Key Points:

The debate on whether Samoans should be driving right-hand, instead of left-hand drive cars was yesterday renamed by the Prime Minister of Samoa, Tuilaepa Sailele Malielegaoi, as the "correct hand drive".

During a press conference on the issue, Tuilaepa referred to the current left hand drive that Samoans are using as stupid hand drive.

"If you think about it, we refer to the right hand as the smart hand, and the left as the stupid one, currently Samoans are changing gears with the smart hand, the right, and driving with their stupid hand, the left," he said.

According to the prime minister, switching from left to right is therefore the logical choice.

"Things would finally be put right if we switch to using the right hand, or the correct one," he said.

His explanation comes after criticisms from various respectable members of the community accusing the current government of dictatorial leadership by imposing changes that are not necessarily endorsed by members of the public.

The debate which has been raging in the past few weeks is intriguing to say the least.

For the first time, some who previously supported the government are standing up and voicing their objections to the possible change in legislation.

"The world is moving forward and we are looking way ahead of us," Tuilaepa said yesterday.

Six leaders of local organizations who represent more then 50 associations, professional bodies, civil societies, non governmental organizations and businesses, with a collective membership of more then 10,000 people drafted a submission to the government expressing their dismay at the sudden change.

"On behalf of our members, we write to formally record that we do not support governments proposal to change from left-hand drive to right-hand drive and respectfully seek your reconsideration of the government decision," the submission stated.

The projected write off value for vehicles if the change goes through amounts to close to $300 million tala, but that is the minimum estimation according to the submission committee.

Tuilaepa however insists that this is the best decision for Samoa.

"The switch to right-hand drive will make vehicles more accessible to the people in the rural areas, and means relatives can buy them cars and send them back to Samoa from New Zealand," he said.

The submission clearly indicated that the importation of vehicles from New Zealand or Australia will be far more expensive then the current importation from America, Japan and other further destinations.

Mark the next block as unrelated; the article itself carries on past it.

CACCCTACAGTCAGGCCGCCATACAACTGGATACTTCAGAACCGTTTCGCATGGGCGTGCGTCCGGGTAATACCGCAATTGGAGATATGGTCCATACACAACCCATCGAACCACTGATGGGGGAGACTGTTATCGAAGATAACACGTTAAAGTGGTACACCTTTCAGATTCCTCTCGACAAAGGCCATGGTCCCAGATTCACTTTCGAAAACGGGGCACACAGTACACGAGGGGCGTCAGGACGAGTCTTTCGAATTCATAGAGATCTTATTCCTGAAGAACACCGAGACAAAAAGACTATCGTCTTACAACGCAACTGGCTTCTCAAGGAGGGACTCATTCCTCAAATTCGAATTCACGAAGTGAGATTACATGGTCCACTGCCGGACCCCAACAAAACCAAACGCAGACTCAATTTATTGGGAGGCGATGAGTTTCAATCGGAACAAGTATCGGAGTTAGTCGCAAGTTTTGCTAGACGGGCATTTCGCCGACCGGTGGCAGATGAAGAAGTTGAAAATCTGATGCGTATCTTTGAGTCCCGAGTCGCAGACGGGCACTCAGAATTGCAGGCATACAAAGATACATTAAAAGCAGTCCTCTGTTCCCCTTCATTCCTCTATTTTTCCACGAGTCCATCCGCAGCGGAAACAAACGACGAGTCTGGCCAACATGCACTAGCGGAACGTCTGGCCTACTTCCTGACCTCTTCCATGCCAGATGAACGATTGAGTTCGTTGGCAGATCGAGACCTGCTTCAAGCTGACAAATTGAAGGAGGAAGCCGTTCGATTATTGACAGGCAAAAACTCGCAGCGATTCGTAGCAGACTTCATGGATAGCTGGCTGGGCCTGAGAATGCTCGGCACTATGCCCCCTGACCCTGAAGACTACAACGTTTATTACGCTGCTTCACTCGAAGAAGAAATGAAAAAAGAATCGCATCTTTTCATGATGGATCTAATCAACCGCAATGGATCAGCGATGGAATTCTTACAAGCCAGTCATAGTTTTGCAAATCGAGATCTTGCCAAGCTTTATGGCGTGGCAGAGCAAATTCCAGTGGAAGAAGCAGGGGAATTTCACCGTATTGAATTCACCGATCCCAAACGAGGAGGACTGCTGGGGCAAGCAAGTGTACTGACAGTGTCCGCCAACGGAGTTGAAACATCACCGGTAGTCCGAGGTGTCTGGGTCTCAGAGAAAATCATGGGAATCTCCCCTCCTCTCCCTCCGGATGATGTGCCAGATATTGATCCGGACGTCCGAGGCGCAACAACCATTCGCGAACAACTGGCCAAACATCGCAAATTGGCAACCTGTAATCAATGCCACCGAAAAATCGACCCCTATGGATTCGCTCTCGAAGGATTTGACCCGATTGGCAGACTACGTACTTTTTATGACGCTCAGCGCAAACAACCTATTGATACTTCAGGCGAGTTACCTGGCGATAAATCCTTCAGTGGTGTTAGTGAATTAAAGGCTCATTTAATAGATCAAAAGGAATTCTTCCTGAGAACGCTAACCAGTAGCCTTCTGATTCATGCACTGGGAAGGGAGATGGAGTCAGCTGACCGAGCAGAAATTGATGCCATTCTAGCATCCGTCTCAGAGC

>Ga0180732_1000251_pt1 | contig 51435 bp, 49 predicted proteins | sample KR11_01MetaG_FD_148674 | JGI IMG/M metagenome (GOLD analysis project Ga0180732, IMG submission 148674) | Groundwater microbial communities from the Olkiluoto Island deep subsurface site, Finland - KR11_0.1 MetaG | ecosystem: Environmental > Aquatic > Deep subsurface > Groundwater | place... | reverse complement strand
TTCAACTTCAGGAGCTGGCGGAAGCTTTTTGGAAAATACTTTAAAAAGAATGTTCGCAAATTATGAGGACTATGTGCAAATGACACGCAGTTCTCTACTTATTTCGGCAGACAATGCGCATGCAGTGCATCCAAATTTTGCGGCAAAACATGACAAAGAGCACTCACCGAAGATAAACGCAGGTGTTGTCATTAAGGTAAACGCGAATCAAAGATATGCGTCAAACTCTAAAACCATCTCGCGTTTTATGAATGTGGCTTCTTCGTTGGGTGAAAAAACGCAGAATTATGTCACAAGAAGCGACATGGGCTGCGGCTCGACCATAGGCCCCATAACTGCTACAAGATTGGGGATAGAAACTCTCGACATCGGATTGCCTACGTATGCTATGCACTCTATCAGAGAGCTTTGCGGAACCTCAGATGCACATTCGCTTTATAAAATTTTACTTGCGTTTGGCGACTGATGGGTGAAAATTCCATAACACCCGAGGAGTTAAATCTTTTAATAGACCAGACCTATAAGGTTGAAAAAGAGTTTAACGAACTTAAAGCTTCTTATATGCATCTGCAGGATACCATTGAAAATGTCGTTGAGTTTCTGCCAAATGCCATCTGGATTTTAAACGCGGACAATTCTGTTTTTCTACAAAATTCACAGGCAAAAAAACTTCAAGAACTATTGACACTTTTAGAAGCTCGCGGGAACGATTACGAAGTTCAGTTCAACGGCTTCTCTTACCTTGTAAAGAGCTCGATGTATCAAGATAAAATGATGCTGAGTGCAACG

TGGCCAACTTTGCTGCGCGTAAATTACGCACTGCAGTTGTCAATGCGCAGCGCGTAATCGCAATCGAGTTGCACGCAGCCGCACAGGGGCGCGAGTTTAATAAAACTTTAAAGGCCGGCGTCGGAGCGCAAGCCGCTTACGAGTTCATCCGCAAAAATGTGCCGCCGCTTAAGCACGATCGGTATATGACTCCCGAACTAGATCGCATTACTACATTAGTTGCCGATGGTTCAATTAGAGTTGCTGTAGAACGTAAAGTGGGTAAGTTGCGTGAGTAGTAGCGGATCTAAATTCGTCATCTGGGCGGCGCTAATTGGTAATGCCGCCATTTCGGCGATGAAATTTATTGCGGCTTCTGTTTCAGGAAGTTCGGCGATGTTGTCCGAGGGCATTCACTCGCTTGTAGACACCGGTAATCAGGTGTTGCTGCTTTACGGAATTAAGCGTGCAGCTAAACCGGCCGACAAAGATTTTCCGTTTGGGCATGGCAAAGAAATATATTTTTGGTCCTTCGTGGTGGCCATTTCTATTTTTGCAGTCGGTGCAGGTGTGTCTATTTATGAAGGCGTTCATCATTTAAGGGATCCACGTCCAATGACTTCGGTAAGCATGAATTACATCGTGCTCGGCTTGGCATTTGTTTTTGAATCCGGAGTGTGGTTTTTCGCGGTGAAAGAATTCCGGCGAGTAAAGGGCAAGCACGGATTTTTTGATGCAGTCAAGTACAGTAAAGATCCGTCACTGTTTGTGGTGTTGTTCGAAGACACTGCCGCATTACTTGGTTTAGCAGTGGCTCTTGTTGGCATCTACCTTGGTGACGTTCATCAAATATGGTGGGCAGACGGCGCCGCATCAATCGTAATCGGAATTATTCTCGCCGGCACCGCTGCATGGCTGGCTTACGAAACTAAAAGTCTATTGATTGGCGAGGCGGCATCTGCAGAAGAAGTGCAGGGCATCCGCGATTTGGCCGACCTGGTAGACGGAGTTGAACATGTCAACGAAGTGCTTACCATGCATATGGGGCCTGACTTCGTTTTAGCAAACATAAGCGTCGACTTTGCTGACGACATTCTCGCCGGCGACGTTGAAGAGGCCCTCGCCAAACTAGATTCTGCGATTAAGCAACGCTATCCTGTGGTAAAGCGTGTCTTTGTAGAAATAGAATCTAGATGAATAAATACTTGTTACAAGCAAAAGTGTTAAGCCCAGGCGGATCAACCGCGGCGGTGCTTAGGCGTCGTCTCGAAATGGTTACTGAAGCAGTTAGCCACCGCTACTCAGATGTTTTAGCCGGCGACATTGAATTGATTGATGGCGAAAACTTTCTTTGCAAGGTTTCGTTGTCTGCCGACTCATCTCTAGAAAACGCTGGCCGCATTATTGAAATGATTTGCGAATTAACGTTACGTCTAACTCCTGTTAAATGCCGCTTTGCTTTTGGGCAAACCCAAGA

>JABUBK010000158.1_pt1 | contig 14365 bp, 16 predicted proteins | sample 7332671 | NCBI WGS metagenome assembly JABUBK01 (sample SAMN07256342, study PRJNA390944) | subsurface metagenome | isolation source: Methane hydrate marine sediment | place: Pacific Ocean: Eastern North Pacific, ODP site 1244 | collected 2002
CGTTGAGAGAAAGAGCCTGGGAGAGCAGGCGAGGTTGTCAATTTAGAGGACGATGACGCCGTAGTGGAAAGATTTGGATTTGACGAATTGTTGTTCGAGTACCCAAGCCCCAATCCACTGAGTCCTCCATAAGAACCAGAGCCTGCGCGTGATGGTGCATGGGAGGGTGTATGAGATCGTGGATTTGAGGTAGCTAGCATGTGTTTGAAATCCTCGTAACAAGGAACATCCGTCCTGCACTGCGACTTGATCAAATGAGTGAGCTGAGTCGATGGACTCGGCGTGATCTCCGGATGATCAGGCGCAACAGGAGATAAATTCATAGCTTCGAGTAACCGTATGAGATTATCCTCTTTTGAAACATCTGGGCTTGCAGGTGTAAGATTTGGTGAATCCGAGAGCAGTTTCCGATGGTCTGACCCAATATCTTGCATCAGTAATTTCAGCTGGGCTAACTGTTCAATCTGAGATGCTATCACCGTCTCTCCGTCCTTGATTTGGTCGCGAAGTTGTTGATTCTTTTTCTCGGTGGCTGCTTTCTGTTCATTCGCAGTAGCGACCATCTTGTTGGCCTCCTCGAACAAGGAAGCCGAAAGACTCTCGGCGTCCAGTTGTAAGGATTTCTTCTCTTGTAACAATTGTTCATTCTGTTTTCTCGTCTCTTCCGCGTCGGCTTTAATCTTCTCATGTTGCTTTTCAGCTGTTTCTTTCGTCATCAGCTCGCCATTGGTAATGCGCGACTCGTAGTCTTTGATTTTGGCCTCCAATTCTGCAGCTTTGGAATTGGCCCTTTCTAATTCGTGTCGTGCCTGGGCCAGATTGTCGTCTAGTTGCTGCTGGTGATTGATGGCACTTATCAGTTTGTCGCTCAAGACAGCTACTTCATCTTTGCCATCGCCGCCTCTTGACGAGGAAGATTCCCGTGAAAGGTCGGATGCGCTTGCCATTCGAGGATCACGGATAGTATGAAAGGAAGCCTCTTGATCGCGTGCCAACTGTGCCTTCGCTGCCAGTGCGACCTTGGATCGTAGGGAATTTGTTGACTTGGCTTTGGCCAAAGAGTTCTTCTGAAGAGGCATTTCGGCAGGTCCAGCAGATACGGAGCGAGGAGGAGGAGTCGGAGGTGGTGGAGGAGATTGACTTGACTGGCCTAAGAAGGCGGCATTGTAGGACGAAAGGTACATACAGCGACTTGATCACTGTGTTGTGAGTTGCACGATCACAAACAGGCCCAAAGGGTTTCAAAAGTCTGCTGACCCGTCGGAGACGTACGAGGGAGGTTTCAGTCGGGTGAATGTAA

By the end of the press conference yesterday, Tuilaepa had linked the switch from left hand drive to climate change.

According to him, if more people in the rural areas have vehicles, it makes it easier for them to move inland, therefore saving them from the rising sea levels and ultimately from the impacts of climate change.

Far fetched perhaps, but an intriguing link nonetheless.

Asked as to the difference between driving up the hill in a left-hand drive or a right hand drive he said: "Well more people in the rural areas can get access to right hand drive because of their relatives in New Zealand."

Today [Friday] will see members of the public gather to express their views on the issue, it will make for a fascinating debate.

This will be an interesting test for the Samoan people, how vocal will they be, and how passionate are Samoans to impose the changes they wish to see?

According to Asiata Saleimoa Vaai, current Member of Parliament and Leader of Samoa Democratic United Party, Samoans need to make their voices heard.

"The apathy of our people has led the government to make decisions without their approval," Asiata said.

If the right hand drive goes forward without the approval of the people, what does this mean for Samoa?

We are currently being hailed internationally as the shining star of the Pacific in terms of stability and good governance.

Indeed this issue will put the shining star to the test, what will prevail in the end will determine the fate of our good governance status.

Tuilaepa reminded the media yesterday that he has won an award for his efforts in transparency, accountability and good governance.

This will be a good test for that award.